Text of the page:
The aim of this study is to describe the nematode cysts and larvae found in Achatina fulica, the giant African snail, in the northeast of Argentina. A total of 373 snails were collected from the cities of Puerto Iguazú and Corrientes. Cysts (N= 2958) containing nematodes identified as L3 Strongyluris sp. were found in the mantle cavity of 87 snails from Puerto Iguazú City (Prevalence 23 %; Mean Intensity= 34; Mean Abundance= 8). The shell size correlated with prevalence, mean intensity and mean abundance (p < 0.05) indicating that there is an exposure-infection constant rather than an accidental one. In other hand, the absence of infection in the smallest shell size suggests a threshold of size to be infected. Taking into account that there exist records of A. fulica infected by nematodes of medical and veterinary importance such as Angiostrongylus and Aelurostrongylus in some Brazilian states near Puerto Iguazú, we emphasize the need for snail surveillance.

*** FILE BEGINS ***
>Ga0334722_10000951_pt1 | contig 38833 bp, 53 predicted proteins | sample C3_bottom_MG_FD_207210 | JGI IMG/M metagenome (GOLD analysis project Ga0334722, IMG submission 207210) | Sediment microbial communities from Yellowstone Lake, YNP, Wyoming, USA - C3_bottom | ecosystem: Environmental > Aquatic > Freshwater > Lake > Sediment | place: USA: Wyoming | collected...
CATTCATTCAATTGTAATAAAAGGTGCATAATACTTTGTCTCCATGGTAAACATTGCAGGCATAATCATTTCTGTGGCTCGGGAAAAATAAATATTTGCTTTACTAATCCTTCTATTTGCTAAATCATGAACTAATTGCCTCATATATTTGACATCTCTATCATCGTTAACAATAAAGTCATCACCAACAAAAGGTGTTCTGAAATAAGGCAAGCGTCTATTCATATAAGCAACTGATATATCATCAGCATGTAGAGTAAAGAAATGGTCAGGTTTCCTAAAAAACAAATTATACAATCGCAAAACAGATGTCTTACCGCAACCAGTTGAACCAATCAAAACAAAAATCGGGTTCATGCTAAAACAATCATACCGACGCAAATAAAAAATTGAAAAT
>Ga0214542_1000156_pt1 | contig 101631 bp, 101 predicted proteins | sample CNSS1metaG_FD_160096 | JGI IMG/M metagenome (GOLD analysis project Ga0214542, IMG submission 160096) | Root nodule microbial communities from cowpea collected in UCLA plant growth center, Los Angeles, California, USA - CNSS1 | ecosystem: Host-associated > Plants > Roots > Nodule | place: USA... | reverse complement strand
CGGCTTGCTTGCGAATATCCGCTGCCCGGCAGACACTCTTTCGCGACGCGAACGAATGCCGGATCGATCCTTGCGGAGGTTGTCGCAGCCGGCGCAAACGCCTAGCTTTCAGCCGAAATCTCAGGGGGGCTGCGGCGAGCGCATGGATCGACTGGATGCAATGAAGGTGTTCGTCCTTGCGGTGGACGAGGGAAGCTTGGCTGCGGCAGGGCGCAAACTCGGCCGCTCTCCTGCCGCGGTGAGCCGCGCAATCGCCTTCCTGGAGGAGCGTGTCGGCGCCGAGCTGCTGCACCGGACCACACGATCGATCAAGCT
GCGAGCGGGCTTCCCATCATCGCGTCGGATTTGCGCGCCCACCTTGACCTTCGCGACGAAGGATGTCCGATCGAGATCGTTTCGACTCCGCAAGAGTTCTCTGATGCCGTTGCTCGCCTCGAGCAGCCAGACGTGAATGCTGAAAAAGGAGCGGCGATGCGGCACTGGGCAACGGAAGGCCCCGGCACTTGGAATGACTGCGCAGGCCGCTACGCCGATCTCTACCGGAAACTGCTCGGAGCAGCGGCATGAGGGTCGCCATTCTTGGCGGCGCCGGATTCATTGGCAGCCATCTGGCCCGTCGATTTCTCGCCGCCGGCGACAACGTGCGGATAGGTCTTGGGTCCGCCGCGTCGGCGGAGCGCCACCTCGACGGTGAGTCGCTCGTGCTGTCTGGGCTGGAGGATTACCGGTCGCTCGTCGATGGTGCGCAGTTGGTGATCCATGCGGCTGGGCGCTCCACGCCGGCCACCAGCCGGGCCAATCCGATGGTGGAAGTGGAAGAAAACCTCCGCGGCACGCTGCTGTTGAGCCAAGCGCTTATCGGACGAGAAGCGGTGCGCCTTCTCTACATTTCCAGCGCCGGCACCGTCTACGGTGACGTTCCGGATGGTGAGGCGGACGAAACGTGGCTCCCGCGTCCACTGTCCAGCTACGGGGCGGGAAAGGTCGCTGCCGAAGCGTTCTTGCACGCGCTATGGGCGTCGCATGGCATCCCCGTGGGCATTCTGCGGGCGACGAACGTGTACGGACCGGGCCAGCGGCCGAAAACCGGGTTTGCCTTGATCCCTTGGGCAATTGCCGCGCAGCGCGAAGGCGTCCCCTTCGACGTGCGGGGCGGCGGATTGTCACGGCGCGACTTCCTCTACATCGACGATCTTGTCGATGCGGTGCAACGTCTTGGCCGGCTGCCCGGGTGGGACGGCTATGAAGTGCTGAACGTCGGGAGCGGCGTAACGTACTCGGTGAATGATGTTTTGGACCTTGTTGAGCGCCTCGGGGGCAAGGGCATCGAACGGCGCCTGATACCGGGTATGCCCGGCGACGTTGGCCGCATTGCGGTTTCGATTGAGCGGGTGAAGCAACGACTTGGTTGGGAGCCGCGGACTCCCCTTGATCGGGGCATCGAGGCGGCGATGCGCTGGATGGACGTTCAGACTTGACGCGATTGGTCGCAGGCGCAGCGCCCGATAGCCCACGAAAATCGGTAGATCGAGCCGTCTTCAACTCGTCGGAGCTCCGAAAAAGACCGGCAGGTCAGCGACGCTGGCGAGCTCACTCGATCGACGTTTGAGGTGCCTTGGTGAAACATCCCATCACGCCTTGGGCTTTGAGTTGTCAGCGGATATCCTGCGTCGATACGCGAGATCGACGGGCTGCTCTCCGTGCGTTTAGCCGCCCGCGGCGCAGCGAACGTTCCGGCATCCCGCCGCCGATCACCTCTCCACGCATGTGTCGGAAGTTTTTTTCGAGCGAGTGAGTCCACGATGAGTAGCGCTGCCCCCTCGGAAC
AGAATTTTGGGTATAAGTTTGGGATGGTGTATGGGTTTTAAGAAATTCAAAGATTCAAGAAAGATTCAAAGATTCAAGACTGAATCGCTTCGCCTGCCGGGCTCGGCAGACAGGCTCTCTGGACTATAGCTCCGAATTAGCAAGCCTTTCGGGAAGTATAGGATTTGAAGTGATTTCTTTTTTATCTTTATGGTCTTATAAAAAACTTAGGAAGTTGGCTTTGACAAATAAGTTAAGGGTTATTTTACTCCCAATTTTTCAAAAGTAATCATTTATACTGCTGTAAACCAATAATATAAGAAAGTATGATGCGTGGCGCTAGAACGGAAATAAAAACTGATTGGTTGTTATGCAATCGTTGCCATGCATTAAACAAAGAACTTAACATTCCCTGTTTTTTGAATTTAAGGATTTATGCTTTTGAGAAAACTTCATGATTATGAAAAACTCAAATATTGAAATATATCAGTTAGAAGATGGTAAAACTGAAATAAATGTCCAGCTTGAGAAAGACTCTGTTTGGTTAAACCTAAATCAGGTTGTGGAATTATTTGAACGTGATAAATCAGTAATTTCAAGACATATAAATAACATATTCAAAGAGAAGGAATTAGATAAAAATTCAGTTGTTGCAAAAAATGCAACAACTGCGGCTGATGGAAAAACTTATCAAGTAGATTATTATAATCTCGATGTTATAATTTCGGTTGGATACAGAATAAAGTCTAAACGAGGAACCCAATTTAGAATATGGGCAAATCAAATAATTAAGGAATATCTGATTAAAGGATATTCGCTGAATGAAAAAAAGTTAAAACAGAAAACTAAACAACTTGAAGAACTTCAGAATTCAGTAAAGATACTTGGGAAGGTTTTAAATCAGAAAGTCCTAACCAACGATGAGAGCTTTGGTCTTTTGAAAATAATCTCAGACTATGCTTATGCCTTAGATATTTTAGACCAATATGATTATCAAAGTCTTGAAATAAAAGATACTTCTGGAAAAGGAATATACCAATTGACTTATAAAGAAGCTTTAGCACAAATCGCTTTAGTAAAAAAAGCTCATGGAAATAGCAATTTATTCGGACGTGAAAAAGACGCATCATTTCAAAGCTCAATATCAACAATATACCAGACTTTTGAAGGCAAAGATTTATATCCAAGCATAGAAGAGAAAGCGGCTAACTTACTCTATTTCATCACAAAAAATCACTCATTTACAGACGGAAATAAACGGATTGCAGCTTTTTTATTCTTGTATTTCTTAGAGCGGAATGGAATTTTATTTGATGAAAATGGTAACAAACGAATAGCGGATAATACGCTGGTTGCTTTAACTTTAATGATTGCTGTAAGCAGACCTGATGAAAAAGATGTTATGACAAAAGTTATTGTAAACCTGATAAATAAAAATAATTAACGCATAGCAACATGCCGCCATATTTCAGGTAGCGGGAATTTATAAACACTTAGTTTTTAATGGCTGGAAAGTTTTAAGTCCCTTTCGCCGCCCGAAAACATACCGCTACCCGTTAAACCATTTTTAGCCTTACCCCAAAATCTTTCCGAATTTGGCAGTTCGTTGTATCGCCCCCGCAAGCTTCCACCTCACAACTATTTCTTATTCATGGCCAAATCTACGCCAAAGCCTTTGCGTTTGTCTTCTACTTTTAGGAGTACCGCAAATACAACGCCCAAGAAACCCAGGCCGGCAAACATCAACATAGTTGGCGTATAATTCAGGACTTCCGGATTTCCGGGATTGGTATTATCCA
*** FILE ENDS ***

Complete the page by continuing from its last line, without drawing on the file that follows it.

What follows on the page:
The establishment of exotic species may constitute a health risk since they can transport parasites that can infect local species and they can serve as reservoir for pathogens as well. The giant African snail Achatina fulica Bowdich, 1822 (Achatinidae), a land pulmonate mollusc native to Northeast Africa, is an example of this. This species established successfully in tropical and subtropical areas (Thiengo et al., 2007). Achatina fulica was introduced in Brazil in the 1980s for commercial purposes (“escargot” farming) and it is now widespread in at least 24 out of the 26 Brazilian states (Maldonado Junior et al., 2010). The first record of A. fulica in Argentina was in 2010 in the city of Puerto Iguazú, Misiones Province (Gutiérrez Gregoric et al., 2011). And the species has recently been reported in the Province of Corrientes, southern Misiones (Gutiérrez Gregoric et al., 2013). The introduction of this mollusc in Argentina probably responds to the proximity to Brazil and the frequent fishing practices. Achatina fulica is recognized as one of the world’s most damaging pests listed in the Global Invasive Species Database (Lowe et al., 2004). Nevertheless, one of the main interests in A. fulica is its implication in human health (Acha & Szyfres, 2003) for it can act as an intermediate host of Metastrongylidae nematodes of medical and veterinary importance (Thiengo et al., 2007) like Angiostrongylus cantonensis Chen, 1935, Angiostrongylus costaricensis Morera and Céspedes 1971, Angiostrongylus vasorum Baillet, 1866 and Aelurostrongylus abstrusus Railliet, 1898 (Ash 1970; Franco-Acuña et al., 2009; Maldonado Jr. et al., 2010; Oliveira et al., 2010).